Writers who understand that can become very skilled very quickly and make a ton of money. Writers who refuse to believe that are doomed to spending the rest of their careers unhappy and underpaid.

But it’s hard to explain this to a writer who’s new to the business world. He feels, understandably, that since he’s smart and clever and works so hard, his writing is – or has to be – supernal.

Most writers I know (including yours truly) would like to think themselves equal to the greats: H.L. Mencken, Edna St. Vincent Millay, Ernest Hemingway, etc. And given the time, energy, sweat, and blood they put into their writing, why shouldn’t they get paid a ton of money?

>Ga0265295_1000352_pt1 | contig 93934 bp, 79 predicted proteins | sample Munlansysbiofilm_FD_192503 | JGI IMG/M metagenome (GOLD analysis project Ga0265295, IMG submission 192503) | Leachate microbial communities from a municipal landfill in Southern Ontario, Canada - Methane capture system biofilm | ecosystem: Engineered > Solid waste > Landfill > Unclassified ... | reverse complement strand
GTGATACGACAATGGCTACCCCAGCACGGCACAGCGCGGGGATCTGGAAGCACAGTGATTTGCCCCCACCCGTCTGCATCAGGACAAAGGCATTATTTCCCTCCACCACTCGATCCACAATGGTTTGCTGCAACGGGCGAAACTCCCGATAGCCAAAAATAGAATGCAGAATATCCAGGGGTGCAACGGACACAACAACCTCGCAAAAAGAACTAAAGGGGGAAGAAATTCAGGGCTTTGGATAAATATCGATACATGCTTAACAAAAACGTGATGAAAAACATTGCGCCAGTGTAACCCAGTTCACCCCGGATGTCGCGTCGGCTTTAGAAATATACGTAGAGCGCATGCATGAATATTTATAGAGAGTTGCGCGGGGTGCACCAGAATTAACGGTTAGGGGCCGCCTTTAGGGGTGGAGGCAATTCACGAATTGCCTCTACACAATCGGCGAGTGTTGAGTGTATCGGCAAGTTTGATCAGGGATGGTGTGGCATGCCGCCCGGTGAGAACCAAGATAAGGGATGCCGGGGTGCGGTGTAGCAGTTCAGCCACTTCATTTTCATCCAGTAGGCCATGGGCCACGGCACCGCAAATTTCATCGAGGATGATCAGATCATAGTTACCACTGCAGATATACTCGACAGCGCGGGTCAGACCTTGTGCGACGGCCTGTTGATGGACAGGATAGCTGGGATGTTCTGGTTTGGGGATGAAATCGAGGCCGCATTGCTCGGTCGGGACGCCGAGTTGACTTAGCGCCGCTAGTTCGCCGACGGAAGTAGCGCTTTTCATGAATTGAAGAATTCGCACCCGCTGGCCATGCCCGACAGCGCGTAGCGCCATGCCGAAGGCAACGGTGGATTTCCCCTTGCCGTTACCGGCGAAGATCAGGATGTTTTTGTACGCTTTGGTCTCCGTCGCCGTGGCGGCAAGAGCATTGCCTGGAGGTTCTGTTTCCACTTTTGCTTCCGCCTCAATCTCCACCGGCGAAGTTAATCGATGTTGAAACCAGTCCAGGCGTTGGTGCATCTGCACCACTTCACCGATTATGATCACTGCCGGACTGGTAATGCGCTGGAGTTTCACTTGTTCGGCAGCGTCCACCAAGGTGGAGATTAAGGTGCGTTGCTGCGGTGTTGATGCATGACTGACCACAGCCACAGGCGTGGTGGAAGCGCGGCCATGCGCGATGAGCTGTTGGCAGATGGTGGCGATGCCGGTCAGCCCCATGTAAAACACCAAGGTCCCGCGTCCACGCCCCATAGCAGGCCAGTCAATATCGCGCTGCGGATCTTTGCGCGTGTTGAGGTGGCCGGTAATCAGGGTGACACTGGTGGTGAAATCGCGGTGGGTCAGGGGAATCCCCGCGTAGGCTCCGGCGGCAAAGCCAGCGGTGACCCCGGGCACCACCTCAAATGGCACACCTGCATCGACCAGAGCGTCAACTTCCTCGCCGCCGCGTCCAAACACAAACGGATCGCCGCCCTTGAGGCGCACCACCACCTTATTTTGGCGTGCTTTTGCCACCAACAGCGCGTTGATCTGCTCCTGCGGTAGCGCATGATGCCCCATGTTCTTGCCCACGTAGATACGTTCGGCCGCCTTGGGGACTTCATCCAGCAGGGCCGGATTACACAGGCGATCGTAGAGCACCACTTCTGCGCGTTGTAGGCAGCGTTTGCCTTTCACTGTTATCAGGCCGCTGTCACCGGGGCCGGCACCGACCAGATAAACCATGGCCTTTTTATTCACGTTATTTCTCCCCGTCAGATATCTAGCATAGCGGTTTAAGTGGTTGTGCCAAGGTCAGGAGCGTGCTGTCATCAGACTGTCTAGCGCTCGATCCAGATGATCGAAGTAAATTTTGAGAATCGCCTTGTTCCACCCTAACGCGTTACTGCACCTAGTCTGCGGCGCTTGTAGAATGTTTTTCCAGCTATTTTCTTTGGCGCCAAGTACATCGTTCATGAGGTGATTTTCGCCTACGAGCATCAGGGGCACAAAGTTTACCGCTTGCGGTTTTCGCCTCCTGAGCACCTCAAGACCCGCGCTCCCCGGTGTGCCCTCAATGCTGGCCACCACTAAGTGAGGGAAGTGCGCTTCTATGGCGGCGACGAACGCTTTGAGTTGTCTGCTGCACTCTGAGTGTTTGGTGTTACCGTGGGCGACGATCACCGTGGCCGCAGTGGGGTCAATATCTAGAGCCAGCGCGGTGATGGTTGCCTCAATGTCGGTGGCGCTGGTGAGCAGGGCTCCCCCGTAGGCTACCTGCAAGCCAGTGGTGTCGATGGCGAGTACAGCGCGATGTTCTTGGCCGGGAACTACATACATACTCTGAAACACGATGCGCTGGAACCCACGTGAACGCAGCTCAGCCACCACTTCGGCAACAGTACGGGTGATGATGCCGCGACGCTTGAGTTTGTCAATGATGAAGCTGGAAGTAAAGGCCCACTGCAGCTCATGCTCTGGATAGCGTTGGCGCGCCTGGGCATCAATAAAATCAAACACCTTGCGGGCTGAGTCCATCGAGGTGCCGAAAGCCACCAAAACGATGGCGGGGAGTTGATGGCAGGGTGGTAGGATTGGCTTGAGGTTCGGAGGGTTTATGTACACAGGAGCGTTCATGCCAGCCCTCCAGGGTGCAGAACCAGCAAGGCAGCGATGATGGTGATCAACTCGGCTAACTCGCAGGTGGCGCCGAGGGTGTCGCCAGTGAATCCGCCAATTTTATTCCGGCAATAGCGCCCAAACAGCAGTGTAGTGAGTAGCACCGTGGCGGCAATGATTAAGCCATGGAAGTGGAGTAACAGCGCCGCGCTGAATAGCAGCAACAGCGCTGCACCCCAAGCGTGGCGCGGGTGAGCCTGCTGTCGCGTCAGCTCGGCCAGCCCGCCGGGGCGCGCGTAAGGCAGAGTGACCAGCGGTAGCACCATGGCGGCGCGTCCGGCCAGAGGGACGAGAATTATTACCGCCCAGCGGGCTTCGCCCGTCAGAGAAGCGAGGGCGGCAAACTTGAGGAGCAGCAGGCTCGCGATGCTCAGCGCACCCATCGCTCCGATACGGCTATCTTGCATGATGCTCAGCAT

That’s what Stephen Gaghan used to think. Gaghan – who directed and/or wrote screenplays for many films, including Traffic, Syriana, and Rules of Engagement – found that no one listened to him when he was a mere screenplay writer. But when he became a director, he had an important revelation:

“Decisions, actual decisions, upon which money would be spent and movies created, were happening in flurries. The studio and producers were no longer impenetrable, implacable forces aligned in the cause of movie prevention but well-tuned, experienced machines for the production of movies. Suddenly, everyone seemed to be pulling together and they were looking to me to help them do it. In fact, as far as I could tell, the moment you remove the screenwriter, things actually begin to happen,” Gaghan wrote in an article for The New York Times.